I've never been an overly confident person. From as far back as I can remember, I've always had a list as long as my arm about things I would change about myself: both inside and out.
I remember that when I was younger, I'd play a game with myself that I called "The Magic Game." I'd draw the perfect version of myself and everything I'd change about my appearance if I somehow acquired the "magical powers" to do so.
As I got older, I stopped drawing those silly doodles consisting of longer legs and nicer hair. Instead, I'd just stare at the mirror.
Instead of wishing for magical powers, I'd wish for money to fix these “problems.” Because the simple fact was, if I could afford to change everything I disliked about myself, I would.
But boy oh boy, would THAT be an expensive list of procedures: boob job, nose job, liposuction, lip fillers. The list is endless, and is continuously growing.
Yet, somehow, for a short period of time in my life, I found myself feeling a little more confident than usual.
My hair wasn't a pain in the ass anymore. In fact, I actually enjoyed doing it in the mornings.
I got excited about putting outfits together, instead of dreading how stumpy my legs would look in my jeans.
I found myself talking more to strangers, engaging in small talk at the coffee shop and smiling as I walked down the street with my head held high.
But then, it went away as soon as it had arrived. And I missed it.
I missed taking a selfie and not waiting to post it on Instagram because damn it, I looked good that day. I missed not wanting to cry whenever I looked at myself in the mirror. I liked being able to eat whatever I wanted for dinner without feeling like I shouldn't ever eat carbs again for the rest of my life.
I missed feeling good about myself. It was like fighting with my best friend: myself.
Take it from someone who knows this all too well: Hating yourself is one of the most difficult and horrible battles there is.
It wasn't even just my appearance: I felt smarter and funnier. I'd feel confident enough to express my views and opinions without worrying about what other people thought.
I didn't worry if everyone liked me because I liked me, and that was all that mattered. I realized something needed to change. I'd gotten a glimpse into the world of self-love.
It was addictive and empowering. So, where had it all gone?
Why did I hate myself for years and never feel worthy? Why did I only feel empowered for a short time, just to have it disappear again?
So, I thought back to the last few years of my life. Staring back at me was an honest and scary answer: relationships.
I'd realized that whenever I was in a relationship, my confidence would go into hibernation until I was single again. It wasn't that I hated being in a relationship: far from it.
I was with my boyfriends because (obviously) I loved them. But they weren't healthy relationships, and I didn't realize how badly they were affecting my self-esteem and self-worth until the damage had been done.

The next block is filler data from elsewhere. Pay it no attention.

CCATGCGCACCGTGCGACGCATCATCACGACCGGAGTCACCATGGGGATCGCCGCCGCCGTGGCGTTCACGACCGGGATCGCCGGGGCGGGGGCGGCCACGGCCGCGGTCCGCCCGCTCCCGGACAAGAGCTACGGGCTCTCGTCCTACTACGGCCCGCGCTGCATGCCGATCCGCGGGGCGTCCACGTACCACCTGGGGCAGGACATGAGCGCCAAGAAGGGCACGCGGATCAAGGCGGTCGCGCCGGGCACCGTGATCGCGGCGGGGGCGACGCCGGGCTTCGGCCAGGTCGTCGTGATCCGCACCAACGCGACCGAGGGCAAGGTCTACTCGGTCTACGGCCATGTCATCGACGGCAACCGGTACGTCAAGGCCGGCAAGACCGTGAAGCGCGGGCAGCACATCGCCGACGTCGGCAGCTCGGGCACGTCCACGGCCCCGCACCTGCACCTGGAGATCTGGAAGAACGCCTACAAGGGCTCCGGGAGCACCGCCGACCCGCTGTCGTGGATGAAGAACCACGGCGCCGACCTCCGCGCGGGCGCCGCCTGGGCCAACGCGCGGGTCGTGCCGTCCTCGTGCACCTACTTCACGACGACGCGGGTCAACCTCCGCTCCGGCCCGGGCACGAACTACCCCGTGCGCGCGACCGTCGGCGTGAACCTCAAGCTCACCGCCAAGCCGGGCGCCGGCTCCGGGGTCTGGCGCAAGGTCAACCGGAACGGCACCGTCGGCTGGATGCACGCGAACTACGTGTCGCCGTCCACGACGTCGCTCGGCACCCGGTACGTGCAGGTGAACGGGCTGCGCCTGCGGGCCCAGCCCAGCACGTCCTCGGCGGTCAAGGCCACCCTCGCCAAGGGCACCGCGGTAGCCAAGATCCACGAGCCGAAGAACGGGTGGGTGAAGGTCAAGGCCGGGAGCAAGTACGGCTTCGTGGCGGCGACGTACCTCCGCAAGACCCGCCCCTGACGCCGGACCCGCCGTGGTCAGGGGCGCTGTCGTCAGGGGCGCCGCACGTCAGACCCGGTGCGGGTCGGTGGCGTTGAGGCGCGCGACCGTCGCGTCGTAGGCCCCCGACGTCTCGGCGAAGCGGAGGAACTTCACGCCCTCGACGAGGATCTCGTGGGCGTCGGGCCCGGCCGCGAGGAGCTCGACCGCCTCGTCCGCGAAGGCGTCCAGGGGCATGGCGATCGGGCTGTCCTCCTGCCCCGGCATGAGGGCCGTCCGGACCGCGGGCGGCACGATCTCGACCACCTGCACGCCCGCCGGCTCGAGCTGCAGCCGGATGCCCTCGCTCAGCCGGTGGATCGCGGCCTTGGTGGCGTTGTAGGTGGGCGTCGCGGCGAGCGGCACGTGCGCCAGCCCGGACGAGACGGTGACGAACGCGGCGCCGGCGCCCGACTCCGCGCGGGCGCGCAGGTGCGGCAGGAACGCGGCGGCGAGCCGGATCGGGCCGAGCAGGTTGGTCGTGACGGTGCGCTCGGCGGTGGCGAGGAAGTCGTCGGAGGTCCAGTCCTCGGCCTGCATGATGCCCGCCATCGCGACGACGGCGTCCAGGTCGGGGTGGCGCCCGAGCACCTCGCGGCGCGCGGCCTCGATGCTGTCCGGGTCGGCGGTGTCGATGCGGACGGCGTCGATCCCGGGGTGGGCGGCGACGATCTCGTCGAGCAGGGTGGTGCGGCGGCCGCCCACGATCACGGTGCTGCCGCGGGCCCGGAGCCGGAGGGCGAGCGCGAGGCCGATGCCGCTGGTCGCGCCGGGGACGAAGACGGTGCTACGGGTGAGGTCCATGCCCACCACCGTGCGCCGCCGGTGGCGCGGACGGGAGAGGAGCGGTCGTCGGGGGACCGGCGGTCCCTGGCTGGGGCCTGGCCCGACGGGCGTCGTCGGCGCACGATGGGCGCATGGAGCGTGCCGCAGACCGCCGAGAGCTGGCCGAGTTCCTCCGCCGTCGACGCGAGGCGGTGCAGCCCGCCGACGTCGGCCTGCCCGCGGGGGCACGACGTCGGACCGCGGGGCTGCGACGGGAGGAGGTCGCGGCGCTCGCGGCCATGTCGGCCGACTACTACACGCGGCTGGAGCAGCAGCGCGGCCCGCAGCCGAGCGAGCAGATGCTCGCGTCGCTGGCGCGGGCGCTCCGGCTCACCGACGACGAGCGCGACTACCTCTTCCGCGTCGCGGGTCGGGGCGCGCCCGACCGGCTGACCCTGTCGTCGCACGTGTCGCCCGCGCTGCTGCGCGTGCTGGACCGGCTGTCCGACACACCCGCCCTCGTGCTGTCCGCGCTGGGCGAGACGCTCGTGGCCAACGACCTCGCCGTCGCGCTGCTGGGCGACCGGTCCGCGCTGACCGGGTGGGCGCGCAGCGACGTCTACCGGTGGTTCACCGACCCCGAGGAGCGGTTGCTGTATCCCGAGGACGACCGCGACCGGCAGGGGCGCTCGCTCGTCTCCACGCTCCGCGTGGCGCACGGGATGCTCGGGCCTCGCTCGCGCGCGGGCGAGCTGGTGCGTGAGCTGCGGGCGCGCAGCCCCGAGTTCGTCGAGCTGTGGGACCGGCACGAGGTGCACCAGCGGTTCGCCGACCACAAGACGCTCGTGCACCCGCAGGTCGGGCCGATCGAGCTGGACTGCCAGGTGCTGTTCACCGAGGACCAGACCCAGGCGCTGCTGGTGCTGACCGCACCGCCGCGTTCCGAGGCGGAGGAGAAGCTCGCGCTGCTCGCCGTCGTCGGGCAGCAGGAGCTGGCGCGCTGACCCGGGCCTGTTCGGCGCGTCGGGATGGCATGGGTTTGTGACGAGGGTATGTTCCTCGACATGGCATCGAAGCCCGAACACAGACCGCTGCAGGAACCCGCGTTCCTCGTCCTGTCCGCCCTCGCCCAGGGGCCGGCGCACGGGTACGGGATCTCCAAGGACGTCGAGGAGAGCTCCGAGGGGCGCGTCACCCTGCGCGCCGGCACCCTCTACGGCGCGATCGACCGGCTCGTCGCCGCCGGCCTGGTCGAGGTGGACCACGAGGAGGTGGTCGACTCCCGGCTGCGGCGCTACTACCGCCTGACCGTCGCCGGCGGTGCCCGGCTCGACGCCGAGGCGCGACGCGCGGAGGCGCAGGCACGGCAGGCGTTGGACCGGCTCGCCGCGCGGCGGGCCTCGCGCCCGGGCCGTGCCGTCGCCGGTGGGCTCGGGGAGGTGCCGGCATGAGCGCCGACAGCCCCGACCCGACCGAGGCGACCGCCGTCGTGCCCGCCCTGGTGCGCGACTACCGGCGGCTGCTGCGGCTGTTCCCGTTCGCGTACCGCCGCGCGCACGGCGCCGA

I found myself changing my appearance, depending on the preferences of the person I was currently dating. One ex hated jeans, so I only wore skirts. Another liked my hair down, so I never wore it up.
Some hated when I wore lipstick, and others preferred it when my nails were painted red. You get the rough idea: I started doing these small and simple things in order to keep my partner happy.
But soon, they weren't such small and little things anymore. Before long, I found myself drastically changing myself in a bid to make other people happy. I reached a point where I didn't even recognize myself anymore.
I found myself looking at other people on the street and thinking, “I wish I could wear purple lipstick.” I didn't realize how horrible it was that my partner had somehow drilled into my head what I was and wasn't allowed to do just because of the things he liked.
When I was single, I did only what made me happy.
I wore all black without the fear of being called a goth, I wore lipstick because it made me feel good and I painted my nails whatever color I wanted. I listened to my own music without the fear that I'd be told I had bad taste, and I watched the movies I liked without the fear of being criticized.
It was empowering. I felt happy. I had the time of my life rediscovering who I actually was.
At 22 years old, I was able to finally figure out what I liked, as opposed to what other people liked.
And do you know the best part of discovering and liking yourself? You realize that the right person will come along and like you too, just as you are.
This person won't make you feel like you should dress a certain way or wear more color. No, they'll accept you for who you are, and not who they want you to be.
You won't only be accepted for who you are: You'll be loved for it.